Great Britain became an island at the end of the last glacial period when sea levels rose due to the combination of melting glaciers and the subsequent isostatic rebound of the crust.Great Britain's Iron Age inhabitants are known as Britons; they spoke Celtic languages.
In the course of the 500 years after the Roman Empire fell, the Britons of the south and east of the island were assimilated or displaced by invading Germanic tribes (Angles, Saxons, and Jutes, often referred to collectively as Anglo-Saxons).
After the Anglo-Saxon period, Britain was used as a historical term only.
Geoffrey of Monmouth in his pseudohistorical Historia Regum Britanniae (c.
The oldest mention of terms related to Great Britain was by Aristotle (c.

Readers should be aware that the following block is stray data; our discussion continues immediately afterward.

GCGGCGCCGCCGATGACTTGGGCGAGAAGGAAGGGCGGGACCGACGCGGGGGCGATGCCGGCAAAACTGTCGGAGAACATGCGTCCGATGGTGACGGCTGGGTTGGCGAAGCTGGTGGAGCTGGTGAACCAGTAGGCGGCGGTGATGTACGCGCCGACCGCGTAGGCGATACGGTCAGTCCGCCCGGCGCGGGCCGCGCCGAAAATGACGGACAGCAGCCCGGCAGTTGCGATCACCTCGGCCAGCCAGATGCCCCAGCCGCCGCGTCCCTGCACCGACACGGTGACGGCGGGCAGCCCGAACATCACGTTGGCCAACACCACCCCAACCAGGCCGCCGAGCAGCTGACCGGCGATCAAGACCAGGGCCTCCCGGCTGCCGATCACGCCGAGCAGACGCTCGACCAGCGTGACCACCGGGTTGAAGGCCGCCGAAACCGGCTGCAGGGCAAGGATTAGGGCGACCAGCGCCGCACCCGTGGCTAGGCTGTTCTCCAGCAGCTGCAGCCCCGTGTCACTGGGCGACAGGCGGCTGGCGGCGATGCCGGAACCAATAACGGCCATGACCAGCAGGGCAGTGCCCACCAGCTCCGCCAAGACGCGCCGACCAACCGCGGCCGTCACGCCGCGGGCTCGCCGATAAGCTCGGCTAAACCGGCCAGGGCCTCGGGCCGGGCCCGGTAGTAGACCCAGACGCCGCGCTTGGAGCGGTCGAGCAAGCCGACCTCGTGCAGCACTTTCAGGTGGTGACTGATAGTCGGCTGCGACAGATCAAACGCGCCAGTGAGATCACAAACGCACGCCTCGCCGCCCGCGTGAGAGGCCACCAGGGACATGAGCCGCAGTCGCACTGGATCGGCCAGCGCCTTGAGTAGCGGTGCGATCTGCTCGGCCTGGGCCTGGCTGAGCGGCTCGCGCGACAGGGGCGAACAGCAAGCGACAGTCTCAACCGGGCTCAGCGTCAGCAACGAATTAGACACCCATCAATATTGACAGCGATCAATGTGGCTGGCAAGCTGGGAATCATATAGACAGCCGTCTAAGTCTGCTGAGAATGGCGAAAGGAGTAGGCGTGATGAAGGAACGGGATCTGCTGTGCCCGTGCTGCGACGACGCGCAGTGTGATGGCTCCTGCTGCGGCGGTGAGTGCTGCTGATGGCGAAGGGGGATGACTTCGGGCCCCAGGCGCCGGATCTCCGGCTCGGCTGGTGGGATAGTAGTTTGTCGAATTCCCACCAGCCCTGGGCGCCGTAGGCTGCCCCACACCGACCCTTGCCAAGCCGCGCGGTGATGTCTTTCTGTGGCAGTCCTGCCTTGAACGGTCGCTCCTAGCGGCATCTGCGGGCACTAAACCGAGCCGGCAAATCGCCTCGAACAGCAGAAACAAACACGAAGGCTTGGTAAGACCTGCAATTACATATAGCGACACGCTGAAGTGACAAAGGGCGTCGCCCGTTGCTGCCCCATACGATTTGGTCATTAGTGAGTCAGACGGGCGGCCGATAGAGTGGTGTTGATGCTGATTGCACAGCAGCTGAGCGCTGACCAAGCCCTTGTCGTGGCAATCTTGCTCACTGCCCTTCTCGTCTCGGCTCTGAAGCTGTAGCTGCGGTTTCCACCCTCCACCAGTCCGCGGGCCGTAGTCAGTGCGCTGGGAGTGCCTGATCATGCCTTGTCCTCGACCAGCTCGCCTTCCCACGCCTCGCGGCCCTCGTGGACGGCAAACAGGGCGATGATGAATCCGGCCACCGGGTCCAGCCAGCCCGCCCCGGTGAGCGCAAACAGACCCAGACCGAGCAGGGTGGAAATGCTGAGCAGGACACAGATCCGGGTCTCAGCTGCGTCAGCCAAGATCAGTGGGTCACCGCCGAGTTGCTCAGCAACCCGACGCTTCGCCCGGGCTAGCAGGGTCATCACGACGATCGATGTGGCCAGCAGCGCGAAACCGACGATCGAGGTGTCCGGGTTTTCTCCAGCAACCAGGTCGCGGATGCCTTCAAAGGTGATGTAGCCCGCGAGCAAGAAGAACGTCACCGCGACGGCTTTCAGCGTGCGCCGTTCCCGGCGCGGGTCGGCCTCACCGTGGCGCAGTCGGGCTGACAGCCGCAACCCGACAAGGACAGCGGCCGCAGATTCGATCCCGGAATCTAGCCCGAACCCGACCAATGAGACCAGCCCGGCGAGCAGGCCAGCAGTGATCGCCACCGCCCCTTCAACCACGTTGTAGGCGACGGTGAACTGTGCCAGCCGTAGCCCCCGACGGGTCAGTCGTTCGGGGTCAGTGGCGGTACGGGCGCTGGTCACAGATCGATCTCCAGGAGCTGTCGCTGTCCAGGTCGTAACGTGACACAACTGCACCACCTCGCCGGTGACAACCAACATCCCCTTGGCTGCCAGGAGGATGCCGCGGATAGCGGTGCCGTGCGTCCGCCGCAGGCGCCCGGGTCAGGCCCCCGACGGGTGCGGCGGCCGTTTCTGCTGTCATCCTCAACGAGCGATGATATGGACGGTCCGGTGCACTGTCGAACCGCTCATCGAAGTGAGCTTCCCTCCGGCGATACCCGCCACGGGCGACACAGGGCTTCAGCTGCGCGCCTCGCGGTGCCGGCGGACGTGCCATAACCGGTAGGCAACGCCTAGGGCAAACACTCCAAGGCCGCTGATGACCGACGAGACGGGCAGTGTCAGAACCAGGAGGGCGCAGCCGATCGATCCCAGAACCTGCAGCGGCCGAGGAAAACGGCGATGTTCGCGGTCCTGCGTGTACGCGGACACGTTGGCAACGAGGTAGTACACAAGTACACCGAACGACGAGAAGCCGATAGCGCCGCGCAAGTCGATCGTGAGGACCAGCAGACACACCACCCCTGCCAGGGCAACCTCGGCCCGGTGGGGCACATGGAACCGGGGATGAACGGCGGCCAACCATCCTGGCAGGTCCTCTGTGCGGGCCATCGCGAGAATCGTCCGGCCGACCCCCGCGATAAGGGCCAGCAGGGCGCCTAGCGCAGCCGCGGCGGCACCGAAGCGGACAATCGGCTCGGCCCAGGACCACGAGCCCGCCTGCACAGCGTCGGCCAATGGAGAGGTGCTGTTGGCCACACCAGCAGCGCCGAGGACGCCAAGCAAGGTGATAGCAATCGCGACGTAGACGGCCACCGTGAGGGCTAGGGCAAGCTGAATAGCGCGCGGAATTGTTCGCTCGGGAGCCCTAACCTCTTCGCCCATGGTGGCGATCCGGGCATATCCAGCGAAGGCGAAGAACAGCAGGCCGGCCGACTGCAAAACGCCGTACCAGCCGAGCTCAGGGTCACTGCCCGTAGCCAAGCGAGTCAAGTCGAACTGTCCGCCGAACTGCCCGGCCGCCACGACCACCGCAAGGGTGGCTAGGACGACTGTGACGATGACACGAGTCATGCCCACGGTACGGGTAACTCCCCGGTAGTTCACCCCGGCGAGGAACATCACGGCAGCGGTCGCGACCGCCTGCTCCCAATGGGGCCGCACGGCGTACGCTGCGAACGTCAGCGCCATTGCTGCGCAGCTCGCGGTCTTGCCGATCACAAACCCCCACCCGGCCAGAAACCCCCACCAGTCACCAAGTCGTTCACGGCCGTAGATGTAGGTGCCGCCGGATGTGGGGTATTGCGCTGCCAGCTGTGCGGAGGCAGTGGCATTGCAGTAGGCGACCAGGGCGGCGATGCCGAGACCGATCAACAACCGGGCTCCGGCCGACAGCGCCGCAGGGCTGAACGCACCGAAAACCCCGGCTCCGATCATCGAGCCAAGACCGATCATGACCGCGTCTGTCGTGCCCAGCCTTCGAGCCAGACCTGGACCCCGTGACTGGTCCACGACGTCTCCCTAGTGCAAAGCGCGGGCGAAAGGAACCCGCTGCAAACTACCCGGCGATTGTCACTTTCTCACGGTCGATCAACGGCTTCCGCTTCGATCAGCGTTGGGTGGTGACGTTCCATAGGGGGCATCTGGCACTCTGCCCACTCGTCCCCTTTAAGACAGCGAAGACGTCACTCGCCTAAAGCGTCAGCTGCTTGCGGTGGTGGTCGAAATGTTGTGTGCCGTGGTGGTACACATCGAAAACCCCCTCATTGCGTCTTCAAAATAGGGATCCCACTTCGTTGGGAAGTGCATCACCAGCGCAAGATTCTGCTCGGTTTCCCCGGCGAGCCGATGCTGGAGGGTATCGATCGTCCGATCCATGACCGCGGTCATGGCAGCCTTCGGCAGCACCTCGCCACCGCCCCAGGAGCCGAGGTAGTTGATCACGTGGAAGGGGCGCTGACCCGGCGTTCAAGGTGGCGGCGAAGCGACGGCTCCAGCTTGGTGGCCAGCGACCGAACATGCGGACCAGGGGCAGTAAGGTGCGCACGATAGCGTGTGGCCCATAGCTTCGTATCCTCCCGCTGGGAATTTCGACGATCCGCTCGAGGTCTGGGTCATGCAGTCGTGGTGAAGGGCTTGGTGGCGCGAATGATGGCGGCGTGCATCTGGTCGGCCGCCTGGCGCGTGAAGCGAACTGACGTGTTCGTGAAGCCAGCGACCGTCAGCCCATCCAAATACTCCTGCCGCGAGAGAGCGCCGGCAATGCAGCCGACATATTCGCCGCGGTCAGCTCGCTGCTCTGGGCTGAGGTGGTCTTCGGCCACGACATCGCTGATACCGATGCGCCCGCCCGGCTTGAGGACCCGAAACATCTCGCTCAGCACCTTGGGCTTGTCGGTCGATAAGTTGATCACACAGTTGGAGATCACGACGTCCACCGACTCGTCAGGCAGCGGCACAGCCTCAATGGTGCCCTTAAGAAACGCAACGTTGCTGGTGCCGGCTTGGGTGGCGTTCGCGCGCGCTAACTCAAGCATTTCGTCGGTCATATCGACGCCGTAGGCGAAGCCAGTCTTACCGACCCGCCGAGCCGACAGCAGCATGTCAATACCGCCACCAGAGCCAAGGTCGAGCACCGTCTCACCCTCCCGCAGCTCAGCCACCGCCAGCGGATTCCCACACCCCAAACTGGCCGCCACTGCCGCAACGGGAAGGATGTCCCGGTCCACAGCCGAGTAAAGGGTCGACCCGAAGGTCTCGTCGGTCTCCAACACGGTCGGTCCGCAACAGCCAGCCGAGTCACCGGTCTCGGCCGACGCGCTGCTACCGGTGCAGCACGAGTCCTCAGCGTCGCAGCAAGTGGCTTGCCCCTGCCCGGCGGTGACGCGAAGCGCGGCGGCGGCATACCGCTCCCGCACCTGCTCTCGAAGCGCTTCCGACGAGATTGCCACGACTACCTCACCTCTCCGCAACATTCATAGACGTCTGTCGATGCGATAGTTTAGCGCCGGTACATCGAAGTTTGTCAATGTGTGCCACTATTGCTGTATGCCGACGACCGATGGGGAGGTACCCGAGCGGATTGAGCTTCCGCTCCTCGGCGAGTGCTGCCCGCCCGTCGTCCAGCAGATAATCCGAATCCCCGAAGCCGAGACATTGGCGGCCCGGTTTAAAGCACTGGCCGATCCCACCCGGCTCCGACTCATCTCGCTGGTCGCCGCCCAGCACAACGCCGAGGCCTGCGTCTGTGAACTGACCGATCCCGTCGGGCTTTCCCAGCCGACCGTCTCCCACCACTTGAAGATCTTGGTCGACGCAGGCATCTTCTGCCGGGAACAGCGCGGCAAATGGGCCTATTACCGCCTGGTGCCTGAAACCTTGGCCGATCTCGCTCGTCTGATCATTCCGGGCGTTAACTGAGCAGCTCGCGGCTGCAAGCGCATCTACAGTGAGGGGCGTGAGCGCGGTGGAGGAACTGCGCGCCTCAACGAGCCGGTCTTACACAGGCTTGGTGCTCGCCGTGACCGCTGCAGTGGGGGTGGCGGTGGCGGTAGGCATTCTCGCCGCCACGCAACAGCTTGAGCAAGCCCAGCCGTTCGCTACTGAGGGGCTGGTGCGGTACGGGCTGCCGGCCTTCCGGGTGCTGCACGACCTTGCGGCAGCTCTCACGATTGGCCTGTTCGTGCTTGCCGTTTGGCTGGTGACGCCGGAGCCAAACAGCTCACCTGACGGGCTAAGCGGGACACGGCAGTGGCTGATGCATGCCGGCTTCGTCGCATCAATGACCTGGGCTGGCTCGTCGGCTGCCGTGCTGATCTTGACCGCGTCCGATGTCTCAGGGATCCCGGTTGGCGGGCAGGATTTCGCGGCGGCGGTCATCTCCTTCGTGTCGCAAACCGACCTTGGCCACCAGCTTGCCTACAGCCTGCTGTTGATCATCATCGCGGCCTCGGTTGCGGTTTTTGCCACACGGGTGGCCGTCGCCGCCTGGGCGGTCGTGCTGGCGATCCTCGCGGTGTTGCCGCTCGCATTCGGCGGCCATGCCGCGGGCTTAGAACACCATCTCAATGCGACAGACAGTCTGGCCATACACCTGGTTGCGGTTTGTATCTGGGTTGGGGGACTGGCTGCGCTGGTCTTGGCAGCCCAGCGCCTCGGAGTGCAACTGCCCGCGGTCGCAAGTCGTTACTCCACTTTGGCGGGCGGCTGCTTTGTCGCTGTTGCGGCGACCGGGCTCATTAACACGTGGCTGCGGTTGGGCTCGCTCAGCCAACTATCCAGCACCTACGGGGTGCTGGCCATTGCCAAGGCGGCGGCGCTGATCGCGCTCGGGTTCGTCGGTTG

384–322 BC), or possibly by Pseudo-Aristotle, in his text On the Universe, Vol. To quote his works, "There are two very large islands in it, called the British Isles, Albion and Ierne". AD 23–79) in his Natural History records of Great Britain: "Its former name was Albion; but at a later period, all the islands, of which we shall just now briefly make mention, were included under the name of 'Britanniæ.'" The name Britain descends from the Latin name for Britain, Britannia or Brittānia, the land of the Britons.